3. If you want to be altruistic and green, you could do some solar, I suppose, but in your region you are going to need a ton of PV to push your house even in the summer. It will not be cheap. The battery (powerwall) required will be even less cheap, and you are going to need additional distribution gear to go into that setup. Without net metering (I am not familiar with NY in this regard) the payback time on that is going to be years (I'd guess >10, maybe more).

If you don't want to fix that genset, sell it and get a smaller one. And I'd keep the UPS (albeit perhaps ditching one or more battery strings) for power quality purposes and keeping the loads on it up until the/a generator kicks in (but I'd try to minimize this loadset, because that Eaton unit will last damn near forever but you will spend your life changing the batteries every 3-5 years if you want it to work).

As an aside--the UPS has bypass so you can conduct maintenance on the UPS, presumably while on the generator if you trust it more than street power.

The point made above of fixing the thing and letting the transfer switch do the monthly auto-testing is wise (they go Eaton for the ATS, too?). The cat natgas units will run forever if they are properly exercised and you do the fluid/filter/plug bits when called for.

You may be reaching with the solar/powerwall bit unless you want to spend the kind of money which makes fixing your current setup blush.


Thanks for your comments. Various things:

Vampire load is really puzzling. I can't imagine what is going on there; based on 3 days and 2 monitoring devices my peak usage is ~4KW for a few minutes per day (at 7am, before anyone is awake, so that will be interesting to track down) and my "steady state" seems to be 1KW to 2KW. That suggests I have a 30,000 KWH / year load somewhere.

What's strange is that I'm attaching to where the main connects with my ATS with my monitor cables, and my main comes in through the ground from the meter. I'm going to try attaching directly to the main output vs the ATS input and also see if I'm still draining power when the main is shut off (or not). There appears to be some sort of big humming box next to the meter (I assume transformer) but it's fully enclosed so not sure what it is, but perhaps that is drawing power before it gets to my house.

As if on queue, my UPS killed 4 more batteries 2 days ago. Maybe it didn't like me flipping the breakers on and off as I explore my usage. But in any event that's another $2000 to keep the UPS running. Getting really close to the amount to just have a whole house battery which I have to believe is better than a UPS backed partial-breaker.
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Re: Where to start - converting from generator/UPS to more reasonable solar / powerwall?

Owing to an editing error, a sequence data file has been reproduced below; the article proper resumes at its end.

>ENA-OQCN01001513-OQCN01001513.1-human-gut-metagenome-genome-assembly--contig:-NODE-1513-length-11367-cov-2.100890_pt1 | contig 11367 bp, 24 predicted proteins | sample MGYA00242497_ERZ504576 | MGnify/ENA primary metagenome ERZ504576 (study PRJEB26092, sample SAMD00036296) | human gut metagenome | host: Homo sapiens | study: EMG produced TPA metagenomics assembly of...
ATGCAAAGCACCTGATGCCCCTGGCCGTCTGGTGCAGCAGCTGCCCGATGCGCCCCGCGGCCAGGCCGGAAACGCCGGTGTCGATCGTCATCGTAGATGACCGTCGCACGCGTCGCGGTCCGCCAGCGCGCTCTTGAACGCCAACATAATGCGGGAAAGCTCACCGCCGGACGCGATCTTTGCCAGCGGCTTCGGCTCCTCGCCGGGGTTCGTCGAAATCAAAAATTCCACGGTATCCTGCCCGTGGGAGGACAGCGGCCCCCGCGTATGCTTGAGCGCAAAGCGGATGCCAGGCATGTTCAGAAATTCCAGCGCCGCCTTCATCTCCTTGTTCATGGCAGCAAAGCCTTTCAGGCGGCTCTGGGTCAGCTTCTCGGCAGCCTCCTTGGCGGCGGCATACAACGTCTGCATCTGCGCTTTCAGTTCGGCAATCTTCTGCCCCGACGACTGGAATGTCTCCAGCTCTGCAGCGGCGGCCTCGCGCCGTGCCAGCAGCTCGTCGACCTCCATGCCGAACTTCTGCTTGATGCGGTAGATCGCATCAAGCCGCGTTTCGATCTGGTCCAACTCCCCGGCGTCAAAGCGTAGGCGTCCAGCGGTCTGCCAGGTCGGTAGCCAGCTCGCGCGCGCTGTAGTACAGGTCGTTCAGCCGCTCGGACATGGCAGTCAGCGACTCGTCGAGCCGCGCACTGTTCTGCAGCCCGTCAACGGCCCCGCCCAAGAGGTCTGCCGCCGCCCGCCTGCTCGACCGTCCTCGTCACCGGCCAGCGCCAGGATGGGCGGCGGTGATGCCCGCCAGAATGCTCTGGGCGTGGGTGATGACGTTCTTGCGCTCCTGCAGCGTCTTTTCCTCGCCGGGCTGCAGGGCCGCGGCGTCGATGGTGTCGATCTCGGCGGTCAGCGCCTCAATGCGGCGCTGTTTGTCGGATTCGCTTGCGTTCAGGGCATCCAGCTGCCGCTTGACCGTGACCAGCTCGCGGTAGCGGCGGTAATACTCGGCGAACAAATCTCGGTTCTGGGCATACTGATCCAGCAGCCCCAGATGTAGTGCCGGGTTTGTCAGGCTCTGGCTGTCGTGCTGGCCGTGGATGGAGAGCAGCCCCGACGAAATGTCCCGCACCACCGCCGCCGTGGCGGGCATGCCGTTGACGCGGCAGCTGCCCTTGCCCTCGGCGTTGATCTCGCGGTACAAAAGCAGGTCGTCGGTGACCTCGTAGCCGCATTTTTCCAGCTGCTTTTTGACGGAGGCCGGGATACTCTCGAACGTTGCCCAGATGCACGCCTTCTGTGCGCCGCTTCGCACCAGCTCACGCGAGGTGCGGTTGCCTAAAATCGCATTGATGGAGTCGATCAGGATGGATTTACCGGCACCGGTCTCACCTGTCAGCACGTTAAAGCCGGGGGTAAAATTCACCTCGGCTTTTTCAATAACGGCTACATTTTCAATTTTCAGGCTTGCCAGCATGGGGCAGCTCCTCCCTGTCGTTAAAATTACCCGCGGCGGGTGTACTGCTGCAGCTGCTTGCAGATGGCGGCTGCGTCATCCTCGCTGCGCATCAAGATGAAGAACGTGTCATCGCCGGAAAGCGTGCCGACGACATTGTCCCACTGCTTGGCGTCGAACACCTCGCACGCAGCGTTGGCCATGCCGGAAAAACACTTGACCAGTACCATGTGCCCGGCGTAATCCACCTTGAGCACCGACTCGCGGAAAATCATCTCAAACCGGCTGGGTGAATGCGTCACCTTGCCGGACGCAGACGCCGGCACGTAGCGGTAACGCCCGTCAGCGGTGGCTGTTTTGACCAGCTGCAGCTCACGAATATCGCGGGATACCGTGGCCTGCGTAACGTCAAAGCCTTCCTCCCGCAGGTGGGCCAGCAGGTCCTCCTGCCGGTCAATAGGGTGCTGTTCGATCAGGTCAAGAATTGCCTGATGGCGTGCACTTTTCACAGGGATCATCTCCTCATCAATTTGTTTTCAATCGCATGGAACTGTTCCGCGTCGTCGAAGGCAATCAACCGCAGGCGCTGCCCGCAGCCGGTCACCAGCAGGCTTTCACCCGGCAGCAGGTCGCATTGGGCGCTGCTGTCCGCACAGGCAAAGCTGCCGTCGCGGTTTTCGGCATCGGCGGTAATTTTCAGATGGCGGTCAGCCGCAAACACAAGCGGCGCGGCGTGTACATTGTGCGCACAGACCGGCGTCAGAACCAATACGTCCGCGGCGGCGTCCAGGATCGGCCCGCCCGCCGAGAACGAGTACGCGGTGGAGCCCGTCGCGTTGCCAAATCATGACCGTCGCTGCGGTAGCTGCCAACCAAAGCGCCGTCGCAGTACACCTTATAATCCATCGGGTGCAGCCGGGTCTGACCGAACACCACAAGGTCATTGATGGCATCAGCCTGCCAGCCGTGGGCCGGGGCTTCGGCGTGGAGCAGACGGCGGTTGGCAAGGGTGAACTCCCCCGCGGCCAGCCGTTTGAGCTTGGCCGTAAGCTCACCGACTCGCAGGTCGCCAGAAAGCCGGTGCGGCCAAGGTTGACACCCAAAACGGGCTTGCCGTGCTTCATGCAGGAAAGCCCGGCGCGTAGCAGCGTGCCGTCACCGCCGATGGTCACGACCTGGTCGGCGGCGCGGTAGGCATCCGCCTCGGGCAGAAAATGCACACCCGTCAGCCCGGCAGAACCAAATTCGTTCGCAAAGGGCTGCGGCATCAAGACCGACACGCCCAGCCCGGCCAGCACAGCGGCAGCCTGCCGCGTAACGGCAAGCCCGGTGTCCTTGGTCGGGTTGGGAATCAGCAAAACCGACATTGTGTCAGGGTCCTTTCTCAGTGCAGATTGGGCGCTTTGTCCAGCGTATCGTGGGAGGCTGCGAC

Post by inbox788 » Fri Mar 10, 2017 3:16 pm

2tall4economy wrote:What's strange is that I'm attaching to where the main connects with my ATS with my monitor cables, and my main comes in through the ground from the meter. I'm going to try attaching directly to the main output vs the ATS input and also see if I'm still draining power when the main is shut off (or not). There appears to be some sort of big humming box next to the meter (I assume transformer) but it's fully enclosed so not sure what it is, but perhaps that is drawing power before it gets to my house.

As if on queue, my UPS killed 4 more batteries 2 days ago. Maybe it didn't like me flipping the breakers on and off as I explore my usage. But in any event that's another $2000 to keep the UPS running. Getting really close to the amount to just have a whole house battery which I have to believe is better than a UPS backed partial-breaker.


How do you heat your hot water? Dry your clothes? Do you have natural gas or propane?

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Re: Where to start - converting from generator/UPS to more reasonable solar / powerwall?

Post by 2tall4economy » Fri Mar 10, 2017 4:40 pm

inbox788 wrote:How do you heat your hot water? Dry your clothes? Do you have natural gas or propane?

All natural gas. Cooktop too.
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Re: Where to start - converting from generator/UPS to more reasonable solar / powerwall?

Post by BanditKing » Fri Mar 10, 2017 4:56 pm

Some kind of phantom draw to the UPS perhaps? Is the neighbor's underground weed farm tapped into your power. That's a LOT of power being unaccounted for....

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Re: Where to start - converting from generator/UPS to more reasonable solar / powerwall?

Post by TimeRunner » Fri Mar 10, 2017 5:07 pm

Does the meter show power being used when the main breaker is turned off?
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Re: Where to start - converting from generator/UPS to more reasonable solar / powerwall?

Post by dratkinson » Fri Mar 10, 2017 5:11 pm

In for the ride.


Vampire loads. From a past topic diagnosing same... add to your list of potential candidates: embedded driveway/sidewalk electric snow-melting system.
See: http://www.google.com/search?q=electric ... elt+system


How to read your utility meter and use it to diagnose power consumption. This method doesn't work well for a quick* look with cycling loads (refrigerator, central heat,...), but it should identify circuits containing always-on vampire loads. (* Will need dedicated branch circuit monitor for longer look diagnostics. A Kill-A-Watt (~$30) can diagnose one 120v <1800w plug-in load at a time.)
See: http://www.howtogeek.com/107854/the-how ... nergy-use/


My vote.